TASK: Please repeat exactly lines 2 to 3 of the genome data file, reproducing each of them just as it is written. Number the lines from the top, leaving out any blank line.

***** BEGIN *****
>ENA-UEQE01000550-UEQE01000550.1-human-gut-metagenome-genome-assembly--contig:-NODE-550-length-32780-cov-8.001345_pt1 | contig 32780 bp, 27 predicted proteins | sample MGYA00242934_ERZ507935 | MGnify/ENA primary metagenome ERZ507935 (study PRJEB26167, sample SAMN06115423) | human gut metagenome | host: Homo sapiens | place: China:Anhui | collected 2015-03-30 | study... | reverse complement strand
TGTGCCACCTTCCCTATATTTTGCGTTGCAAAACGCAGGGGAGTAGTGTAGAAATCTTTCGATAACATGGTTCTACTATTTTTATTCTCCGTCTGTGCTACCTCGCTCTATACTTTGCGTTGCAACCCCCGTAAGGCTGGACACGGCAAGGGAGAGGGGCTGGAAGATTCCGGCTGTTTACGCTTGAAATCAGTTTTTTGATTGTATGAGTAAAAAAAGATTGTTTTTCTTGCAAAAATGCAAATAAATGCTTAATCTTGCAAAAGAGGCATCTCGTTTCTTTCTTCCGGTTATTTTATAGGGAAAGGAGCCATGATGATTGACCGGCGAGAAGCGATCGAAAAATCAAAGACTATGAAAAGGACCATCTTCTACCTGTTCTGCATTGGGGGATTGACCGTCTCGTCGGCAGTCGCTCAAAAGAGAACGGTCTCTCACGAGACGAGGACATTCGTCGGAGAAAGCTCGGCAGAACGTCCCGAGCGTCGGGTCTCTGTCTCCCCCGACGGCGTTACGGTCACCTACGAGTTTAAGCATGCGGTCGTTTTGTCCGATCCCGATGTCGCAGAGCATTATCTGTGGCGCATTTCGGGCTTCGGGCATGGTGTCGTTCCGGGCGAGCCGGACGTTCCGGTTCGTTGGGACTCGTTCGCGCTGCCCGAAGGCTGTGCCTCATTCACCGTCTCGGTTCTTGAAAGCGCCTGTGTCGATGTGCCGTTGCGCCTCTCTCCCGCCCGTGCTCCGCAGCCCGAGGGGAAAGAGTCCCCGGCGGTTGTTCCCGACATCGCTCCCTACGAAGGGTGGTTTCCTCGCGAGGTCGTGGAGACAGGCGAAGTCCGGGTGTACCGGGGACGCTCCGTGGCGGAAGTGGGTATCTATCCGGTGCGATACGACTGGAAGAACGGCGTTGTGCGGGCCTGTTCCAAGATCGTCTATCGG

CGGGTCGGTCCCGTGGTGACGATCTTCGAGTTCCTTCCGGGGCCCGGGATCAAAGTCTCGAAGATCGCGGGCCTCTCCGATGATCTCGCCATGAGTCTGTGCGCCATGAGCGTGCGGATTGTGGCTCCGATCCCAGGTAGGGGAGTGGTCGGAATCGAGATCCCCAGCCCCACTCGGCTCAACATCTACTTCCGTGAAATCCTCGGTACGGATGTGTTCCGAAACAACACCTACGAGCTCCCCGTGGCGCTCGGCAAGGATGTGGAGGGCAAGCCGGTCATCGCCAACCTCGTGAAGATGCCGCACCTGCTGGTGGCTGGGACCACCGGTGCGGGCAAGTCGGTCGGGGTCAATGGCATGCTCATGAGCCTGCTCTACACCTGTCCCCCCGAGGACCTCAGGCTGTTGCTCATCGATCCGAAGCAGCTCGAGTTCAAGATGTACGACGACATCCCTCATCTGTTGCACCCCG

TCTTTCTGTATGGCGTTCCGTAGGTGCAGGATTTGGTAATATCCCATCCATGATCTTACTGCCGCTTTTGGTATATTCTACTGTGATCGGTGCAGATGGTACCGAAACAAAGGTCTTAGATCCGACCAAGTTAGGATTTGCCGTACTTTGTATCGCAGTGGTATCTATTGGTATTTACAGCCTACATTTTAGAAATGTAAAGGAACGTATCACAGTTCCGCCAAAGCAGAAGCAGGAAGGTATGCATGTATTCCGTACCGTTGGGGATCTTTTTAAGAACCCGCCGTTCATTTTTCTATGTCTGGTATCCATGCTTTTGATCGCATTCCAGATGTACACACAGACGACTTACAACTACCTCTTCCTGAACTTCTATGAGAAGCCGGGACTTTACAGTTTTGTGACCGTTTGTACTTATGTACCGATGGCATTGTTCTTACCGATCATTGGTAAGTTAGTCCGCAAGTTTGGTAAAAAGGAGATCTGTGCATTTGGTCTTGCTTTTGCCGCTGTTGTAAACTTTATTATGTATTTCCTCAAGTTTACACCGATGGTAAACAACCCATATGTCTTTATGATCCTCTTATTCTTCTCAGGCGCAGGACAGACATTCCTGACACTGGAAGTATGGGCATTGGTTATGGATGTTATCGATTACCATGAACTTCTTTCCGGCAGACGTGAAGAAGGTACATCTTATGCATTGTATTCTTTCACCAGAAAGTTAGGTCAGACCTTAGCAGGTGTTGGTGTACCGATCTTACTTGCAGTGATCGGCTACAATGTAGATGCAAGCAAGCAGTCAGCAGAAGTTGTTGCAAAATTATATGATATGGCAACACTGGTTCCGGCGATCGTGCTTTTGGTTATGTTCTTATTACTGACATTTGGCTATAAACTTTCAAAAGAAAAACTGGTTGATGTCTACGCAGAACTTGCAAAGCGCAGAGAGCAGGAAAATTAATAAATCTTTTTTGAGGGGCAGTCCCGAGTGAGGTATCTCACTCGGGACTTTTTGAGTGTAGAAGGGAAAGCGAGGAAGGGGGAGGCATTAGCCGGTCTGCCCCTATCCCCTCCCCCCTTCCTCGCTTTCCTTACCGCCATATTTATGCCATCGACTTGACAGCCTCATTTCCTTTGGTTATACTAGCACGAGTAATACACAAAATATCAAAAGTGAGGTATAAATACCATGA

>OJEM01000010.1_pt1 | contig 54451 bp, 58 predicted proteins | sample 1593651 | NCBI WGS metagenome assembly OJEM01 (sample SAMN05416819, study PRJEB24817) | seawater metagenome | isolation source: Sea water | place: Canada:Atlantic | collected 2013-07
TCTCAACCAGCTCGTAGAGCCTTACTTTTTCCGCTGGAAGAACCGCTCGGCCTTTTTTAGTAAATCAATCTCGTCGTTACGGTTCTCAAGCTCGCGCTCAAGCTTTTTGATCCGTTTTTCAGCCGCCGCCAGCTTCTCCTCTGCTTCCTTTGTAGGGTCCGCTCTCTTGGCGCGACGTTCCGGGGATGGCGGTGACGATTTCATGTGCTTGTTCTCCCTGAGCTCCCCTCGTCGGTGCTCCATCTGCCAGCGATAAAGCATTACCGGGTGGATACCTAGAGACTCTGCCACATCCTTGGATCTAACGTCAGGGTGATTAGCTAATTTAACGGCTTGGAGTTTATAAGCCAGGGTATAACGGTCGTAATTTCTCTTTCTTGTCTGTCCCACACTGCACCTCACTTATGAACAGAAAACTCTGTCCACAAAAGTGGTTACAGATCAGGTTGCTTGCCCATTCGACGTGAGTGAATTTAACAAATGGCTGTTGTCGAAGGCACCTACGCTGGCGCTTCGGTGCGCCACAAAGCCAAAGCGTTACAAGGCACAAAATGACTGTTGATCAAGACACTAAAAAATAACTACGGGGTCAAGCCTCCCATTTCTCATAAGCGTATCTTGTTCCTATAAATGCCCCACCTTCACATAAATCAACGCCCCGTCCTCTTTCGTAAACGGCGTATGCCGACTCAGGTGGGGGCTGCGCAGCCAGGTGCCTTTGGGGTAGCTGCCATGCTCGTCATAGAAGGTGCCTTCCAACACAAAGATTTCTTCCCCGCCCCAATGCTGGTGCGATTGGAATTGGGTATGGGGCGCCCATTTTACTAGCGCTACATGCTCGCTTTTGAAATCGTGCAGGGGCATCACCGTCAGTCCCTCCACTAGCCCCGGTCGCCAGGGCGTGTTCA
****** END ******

TGTGCCACCTTCCCTATATTTTGCGTTGCAAAACGCAGGGGAGTAGTGTAGAAATCTTTCGATAACATGGTTCTACTATTTTTATTCTCCGTCTGTGCTACCTCGCTCTATACTTTGCGTTGCAACCCCCGTAAGGCTGGACACGGCAAGGGAGAGGGGCTGGAAGATTCCGGCTGTTTACGCTTGAAATCAGTTTTTTGATTGTATGAGTAAAAAAAGATTGTTTTTCTTGCAAAAATGCAAATAAATGCTTAATCTTGCAAAAGAGGCATCTCGTTTCTTTCTTCCGGTTATTTTATAGGGAAAGGAGCCATGATGATTGACCGGCGAGAAGCGATCGAAAAATCAAAGACTATGAAAAGGACCATCTTCTACCTGTTCTGCATTGGGGGATTGACCGTCTCGTCGGCAGTCGCTCAAAAGAGAACGGTCTCTCACGAGACGAGGACATTCGTCGGAGAAAGCTCGGCAGAACGTCCCGAGCGTCGGGTCTCTGTCTCCCCCGACGGCGTTACGGTCACCTACGAGTTTAAGCATGCGGTCGTTTTGTCCGATCCCGATGTCGCAGAGCATTATCTGTGGCGCATTTCGGGCTTCGGGCATGGTGTCGTTCCGGGCGAGCCGGACGTTCCGGTTCGTTGGGACTCGTTCGCGCTGCCCGAAGGCTGTGCCTCATTCACCGTCTCGGTTCTTGAAAGCGCCTGTGTCGATGTGCCGTTGCGCCTCTCTCCCGCCCGTGCTCCGCAGCCCGAGGGGAAAGAGTCCCCGGCGGTTGTTCCCGACATCGCTCCCTACGAAGGGTGGTTTCCTCGCGAGGTCGTGGAGACAGGCGAAGTCCGGGTGTACCGGGGACGCTCCGTGGCGGAAGTGGGTATCTATCCGGTGCGATACGACTGGAAGAACGGCGTTGTGCGGGCCTGTTCCAAGATCGTCTATCGG

CGGGTCGGTCCCGTGGTGACGATCTTCGAGTTCCTTCCGGGGCCCGGGATCAAAGTCTCGAAGATCGCGGGCCTCTCCGATGATCTCGCCATGAGTCTGTGCGCCATGAGCGTGCGGATTGTGGCTCCGATCCCAGGTAGGGGAGTGGTCGGAATCGAGATCCCCAGCCCCACTCGGCTCAACATCTACTTCCGTGAAATCCTCGGTACGGATGTGTTCCGAAACAACACCTACGAGCTCCCCGTGGCGCTCGGCAAGGATGTGGAGGGCAAGCCGGTCATCGCCAACCTCGTGAAGATGCCGCACCTGCTGGTGGCTGGGACCACCGGTGCGGGCAAGTCGGTCGGGGTCAATGGCATGCTCATGAGCCTGCTCTACACCTGTCCCCCCGAGGACCTCAGGCTGTTGCTCATCGATCCGAAGCAGCTCGAGTTCAAGATGTACGACGACATCCCTCATCTGTTGCACCCCG